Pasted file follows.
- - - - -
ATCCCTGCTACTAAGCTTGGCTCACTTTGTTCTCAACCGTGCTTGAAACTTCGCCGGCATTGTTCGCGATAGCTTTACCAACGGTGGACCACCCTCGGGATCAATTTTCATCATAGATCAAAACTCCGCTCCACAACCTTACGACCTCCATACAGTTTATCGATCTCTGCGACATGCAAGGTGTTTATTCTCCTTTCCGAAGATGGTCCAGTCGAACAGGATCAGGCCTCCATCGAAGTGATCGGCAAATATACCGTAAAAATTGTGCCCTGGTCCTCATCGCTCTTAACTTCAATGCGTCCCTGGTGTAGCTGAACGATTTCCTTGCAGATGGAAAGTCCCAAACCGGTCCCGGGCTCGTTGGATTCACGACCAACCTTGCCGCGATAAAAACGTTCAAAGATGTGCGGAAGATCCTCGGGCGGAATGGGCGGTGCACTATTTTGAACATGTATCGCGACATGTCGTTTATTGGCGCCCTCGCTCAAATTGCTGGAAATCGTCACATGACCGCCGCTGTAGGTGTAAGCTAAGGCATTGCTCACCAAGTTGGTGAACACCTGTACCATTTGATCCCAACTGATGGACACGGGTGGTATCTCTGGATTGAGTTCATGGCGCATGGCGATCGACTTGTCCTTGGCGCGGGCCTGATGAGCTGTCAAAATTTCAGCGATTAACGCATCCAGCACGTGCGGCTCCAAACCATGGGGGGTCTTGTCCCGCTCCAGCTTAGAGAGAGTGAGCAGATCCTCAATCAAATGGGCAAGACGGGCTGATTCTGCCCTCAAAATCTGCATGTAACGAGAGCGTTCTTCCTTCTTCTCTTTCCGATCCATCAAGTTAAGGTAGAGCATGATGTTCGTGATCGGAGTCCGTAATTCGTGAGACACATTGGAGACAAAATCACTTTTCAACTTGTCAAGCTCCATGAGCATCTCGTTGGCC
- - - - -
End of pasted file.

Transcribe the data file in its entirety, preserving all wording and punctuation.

ATCCCTGCTACTAAGCTTGGCTCACTTTGTTCTCAACCGTGCTTGAAACTTCGCCGGCATTGTTCGCGATAGCTTTACCAACGGTGGACCACCCTCGGGATCAATTTTCATCATAGATCAAAACTCCGCTCCACAACCTTACGACCTCCATACAGTTTATCGATCTCTGCGACATGCAAGGTGTTTATTCTCCTTTCCGAAGATGGTCCAGTCGAACAGGATCAGGCCTCCATCGAAGTGATCGGCAAATATACCGTAAAAATTGTGCCCTGGTCCTCATCGCTCTTAACTTCAATGCGTCCCTGGTGTAGCTGAACGATTTCCTTGCAGATGGAAAGTCCCAAACCGGTCCCGGGCTCGTTGGATTCACGACCAACCTTGCCGCGATAAAAACGTTCAAAGATGTGCGGAAGATCCTCGGGCGGAATGGGCGGTGCACTATTTTGAACATGTATCGCGACATGTCGTTTATTGGCGCCCTCGCTCAAATTGCTGGAAATCGTCACATGACCGCCGCTGTAGGTGTAAGCTAAGGCATTGCTCACCAAGTTGGTGAACACCTGTACCATTTGATCCCAACTGATGGACACGGGTGGTATCTCTGGATTGAGTTCATGGCGCATGGCGATCGACTTGTCCTTGGCGCGGGCCTGATGAGCTGTCAAAATTTCAGCGATTAACGCATCCAGCACGTGCGGCTCCAAACCATGGGGGGTCTTGTCCCGCTCCAGCTTAGAGAGAGTGAGCAGATCCTCAATCAAATGGGCAAGACGGGCTGATTCTGCCCTCAAAATCTGCATGTAACGAGAGCGTTCTTCCTTCTTCTCTTTCCGATCCATCAAGTTAAGGTAGAGCATGATGTTCGTGATCGGAGTCCGTAATTCGTGAGACACATTGGAGACAAAATCACTTTTCAACTTGTCAAGCTCCATGAGCATCTCGTTGGCC